Your budget and finances may be limited, but you will want your yard to be welcoming and attractive. Creating an easy to maintain yard on a small budget may be challenging, but there are always ways to accomplish this. A bit of gardening knowledge, some creativity and a willingness to think outside the proverbial box will go a long way to creating an enjoyable space for both friends and family, as well as your other house visitors.

Plan Ahead

Take pictures of your entire yard and draw a rough plan, approximating the dimensions of tough to measure areas. If you live in a multi-story building this will be easier to do from the height of the second story to fill in the remaining details. Doing this will help you identify the problem areas you want to concentrate on, without getting bogged down in specific tasks. Make a list of your yard’s assets/best features as well. This sort of planning goes well into ensuring a successful landscaping project to transform your yard into a beautiful space.

Track Down Free Resources

Different locations will have different resources, but there are a variety of free resources you can usually take advantage of. Contact your local tree trimming company for free mulch and wood chips, they will usually be happy to provide this to you. Oftentimes building yards can give you pavers or bricks, that you can use for creating borders around your grass and plants. Many local chambers of commerce and garden clubs offer sales and deals on shrubs, trees and bedding plants, in order to help green the area. Contact your county extension for information on soil testing.

Plant Perennials in your Yard

What can save money in the long run is using perennials instead of annuals in your yard. While annuals can provide beauty to your landscape for a single year, perennials will come back year after year and offer similar beauty for years to come. They put down strong roots and reseed themselves, minimizing the necessary maintenance. Examples of good perennial flowers to plant are: Peruvian Lilies, Catmint, Coneflowers (Echinacea), Coreopsis (Mango Punch), Forget-me-nots and Heucheras.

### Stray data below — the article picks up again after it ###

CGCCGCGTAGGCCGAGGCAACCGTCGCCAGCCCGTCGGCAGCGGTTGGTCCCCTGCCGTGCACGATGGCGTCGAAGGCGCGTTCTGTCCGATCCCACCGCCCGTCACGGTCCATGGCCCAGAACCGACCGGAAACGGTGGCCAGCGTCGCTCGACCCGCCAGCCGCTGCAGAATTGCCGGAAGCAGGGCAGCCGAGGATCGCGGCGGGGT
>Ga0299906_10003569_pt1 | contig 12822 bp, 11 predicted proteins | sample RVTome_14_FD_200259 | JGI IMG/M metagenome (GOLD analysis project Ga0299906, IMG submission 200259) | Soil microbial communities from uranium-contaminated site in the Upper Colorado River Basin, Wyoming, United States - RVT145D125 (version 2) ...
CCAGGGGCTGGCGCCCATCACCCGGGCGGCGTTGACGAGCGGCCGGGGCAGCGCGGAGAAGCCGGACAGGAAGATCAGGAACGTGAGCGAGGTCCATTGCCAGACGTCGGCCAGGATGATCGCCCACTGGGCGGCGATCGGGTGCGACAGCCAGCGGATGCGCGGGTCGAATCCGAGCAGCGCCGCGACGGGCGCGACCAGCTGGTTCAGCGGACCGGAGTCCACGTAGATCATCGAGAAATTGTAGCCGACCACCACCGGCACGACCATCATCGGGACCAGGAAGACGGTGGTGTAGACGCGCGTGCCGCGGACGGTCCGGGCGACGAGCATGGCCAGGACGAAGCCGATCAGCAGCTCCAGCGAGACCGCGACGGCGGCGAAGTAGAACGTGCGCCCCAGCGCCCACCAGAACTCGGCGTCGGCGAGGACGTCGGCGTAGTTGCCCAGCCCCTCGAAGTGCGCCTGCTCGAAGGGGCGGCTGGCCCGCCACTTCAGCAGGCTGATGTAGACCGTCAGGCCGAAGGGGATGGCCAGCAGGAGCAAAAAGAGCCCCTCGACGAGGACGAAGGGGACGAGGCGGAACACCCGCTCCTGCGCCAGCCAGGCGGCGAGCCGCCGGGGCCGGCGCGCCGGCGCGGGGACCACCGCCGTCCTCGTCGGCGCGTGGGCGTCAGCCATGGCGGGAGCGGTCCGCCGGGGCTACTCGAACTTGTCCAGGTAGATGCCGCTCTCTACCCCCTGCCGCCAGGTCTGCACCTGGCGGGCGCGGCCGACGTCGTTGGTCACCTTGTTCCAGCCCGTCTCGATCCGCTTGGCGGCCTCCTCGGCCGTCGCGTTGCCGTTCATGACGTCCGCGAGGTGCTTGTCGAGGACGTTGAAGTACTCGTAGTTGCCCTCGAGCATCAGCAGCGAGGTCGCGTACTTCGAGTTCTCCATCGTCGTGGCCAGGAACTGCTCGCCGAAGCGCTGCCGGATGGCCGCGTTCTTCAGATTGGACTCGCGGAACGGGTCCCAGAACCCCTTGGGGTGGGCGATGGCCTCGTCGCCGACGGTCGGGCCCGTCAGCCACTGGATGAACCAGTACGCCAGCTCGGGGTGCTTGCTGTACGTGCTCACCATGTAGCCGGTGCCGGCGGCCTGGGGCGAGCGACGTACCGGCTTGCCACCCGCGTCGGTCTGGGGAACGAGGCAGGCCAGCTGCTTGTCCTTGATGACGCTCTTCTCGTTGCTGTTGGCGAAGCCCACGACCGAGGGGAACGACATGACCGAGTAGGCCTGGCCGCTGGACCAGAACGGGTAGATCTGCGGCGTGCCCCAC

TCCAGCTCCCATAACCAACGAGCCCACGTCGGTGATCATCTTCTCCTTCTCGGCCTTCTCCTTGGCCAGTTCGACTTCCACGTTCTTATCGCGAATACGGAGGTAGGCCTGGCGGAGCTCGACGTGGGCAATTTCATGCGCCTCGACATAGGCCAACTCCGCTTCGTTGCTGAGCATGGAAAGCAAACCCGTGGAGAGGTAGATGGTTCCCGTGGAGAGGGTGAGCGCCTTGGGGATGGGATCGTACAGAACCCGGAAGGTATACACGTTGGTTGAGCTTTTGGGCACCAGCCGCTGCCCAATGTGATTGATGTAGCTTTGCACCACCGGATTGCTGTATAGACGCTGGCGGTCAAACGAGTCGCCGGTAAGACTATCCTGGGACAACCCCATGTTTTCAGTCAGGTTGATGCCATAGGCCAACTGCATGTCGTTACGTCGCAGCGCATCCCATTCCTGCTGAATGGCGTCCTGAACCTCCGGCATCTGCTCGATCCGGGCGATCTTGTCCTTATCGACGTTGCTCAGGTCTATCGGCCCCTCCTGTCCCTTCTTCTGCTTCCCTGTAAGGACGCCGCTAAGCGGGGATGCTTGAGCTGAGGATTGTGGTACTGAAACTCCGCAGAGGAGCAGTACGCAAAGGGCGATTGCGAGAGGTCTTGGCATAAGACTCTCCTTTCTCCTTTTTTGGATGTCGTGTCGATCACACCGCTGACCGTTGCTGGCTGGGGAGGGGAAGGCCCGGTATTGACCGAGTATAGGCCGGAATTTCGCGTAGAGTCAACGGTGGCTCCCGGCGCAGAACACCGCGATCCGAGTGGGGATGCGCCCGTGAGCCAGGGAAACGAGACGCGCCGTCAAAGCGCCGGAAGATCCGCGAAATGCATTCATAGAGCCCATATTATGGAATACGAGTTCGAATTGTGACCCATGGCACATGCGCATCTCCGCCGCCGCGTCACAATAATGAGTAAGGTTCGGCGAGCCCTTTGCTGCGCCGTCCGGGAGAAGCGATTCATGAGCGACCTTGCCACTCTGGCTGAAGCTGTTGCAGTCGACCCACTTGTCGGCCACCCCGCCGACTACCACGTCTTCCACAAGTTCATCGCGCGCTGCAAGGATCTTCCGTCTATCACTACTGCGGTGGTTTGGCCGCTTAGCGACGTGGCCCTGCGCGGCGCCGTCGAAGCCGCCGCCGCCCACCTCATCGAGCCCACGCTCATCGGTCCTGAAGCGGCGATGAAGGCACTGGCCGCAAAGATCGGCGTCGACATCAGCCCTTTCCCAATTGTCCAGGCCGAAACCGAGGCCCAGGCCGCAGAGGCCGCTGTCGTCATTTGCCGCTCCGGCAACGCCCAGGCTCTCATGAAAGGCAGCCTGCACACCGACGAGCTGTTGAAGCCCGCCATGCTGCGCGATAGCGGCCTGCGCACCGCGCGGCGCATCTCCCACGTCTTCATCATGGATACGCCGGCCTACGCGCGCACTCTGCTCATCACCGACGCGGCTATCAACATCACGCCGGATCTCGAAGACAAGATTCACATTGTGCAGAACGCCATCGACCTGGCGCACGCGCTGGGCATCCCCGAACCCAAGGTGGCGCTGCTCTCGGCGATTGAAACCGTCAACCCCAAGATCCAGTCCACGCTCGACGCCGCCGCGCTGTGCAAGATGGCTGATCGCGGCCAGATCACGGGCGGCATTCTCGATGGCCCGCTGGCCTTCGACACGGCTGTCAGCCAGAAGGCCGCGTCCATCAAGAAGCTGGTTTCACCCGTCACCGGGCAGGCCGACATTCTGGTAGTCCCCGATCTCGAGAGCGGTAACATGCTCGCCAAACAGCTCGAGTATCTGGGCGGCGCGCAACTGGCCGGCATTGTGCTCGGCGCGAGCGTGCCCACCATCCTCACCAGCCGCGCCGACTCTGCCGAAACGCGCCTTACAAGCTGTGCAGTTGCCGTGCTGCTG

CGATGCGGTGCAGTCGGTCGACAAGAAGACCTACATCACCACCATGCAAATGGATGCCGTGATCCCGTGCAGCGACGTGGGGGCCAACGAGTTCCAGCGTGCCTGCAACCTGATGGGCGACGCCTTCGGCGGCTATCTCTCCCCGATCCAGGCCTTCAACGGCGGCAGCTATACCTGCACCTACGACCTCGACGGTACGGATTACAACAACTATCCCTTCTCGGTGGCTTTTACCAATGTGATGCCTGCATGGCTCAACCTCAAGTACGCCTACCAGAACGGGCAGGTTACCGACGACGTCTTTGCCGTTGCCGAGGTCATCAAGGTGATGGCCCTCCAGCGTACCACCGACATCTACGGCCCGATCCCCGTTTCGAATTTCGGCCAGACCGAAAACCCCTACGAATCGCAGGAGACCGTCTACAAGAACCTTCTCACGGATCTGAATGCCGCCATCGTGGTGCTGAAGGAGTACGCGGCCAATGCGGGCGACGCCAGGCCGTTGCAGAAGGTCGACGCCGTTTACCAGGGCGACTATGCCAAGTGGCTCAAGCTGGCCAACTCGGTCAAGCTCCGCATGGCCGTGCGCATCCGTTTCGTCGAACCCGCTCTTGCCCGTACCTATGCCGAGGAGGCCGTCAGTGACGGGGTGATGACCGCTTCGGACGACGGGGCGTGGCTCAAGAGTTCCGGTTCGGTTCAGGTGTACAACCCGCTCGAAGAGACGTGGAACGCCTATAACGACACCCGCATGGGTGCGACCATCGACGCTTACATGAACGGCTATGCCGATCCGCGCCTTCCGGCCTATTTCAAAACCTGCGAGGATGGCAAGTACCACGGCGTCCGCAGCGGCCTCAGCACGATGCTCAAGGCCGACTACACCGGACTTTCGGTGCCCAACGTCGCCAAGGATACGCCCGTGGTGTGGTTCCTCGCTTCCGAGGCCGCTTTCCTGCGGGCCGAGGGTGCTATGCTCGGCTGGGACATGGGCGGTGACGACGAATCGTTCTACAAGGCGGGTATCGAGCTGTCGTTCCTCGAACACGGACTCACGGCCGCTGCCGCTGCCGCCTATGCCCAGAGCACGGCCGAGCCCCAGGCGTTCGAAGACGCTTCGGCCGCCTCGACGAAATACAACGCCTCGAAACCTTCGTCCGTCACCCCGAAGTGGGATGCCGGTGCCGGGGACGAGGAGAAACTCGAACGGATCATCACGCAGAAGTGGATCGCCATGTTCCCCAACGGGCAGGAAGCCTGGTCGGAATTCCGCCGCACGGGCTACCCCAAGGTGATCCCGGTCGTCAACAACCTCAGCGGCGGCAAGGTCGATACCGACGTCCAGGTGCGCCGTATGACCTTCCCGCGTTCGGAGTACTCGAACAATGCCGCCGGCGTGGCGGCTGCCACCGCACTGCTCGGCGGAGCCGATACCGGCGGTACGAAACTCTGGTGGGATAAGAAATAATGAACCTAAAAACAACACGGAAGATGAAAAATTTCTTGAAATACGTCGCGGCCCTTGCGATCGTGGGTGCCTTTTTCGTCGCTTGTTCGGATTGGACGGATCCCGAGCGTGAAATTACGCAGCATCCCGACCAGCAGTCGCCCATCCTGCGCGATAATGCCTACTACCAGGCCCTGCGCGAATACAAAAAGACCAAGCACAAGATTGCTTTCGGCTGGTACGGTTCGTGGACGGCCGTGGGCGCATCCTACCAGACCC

Plant More Local Plants

Local plants tend to require less upkeep and maintenance than plants from exotic locations. Contact your local garden club or landscaping maintenance professional for advice on what local plants do best in your area. This strategy is especially useful in areas with special climates and soil issues.

Use Annuals for Accents

To make use of the seasonal bright colors, use sparing amounts of annuals throughout the yard, in containers and planters. Place a planter full of zinnias by the mailbox, or in a spot where they get be noticed. Later on in the season you can plant daffodils or tulips, and then later geraniums.

Make Use of Hardscaping

You can reduce the size of your lawn and replace it with hardscaping, such as gravel or stone. These need only minimal maintenance and can help you save money and time, requiring only an occasional sweep.

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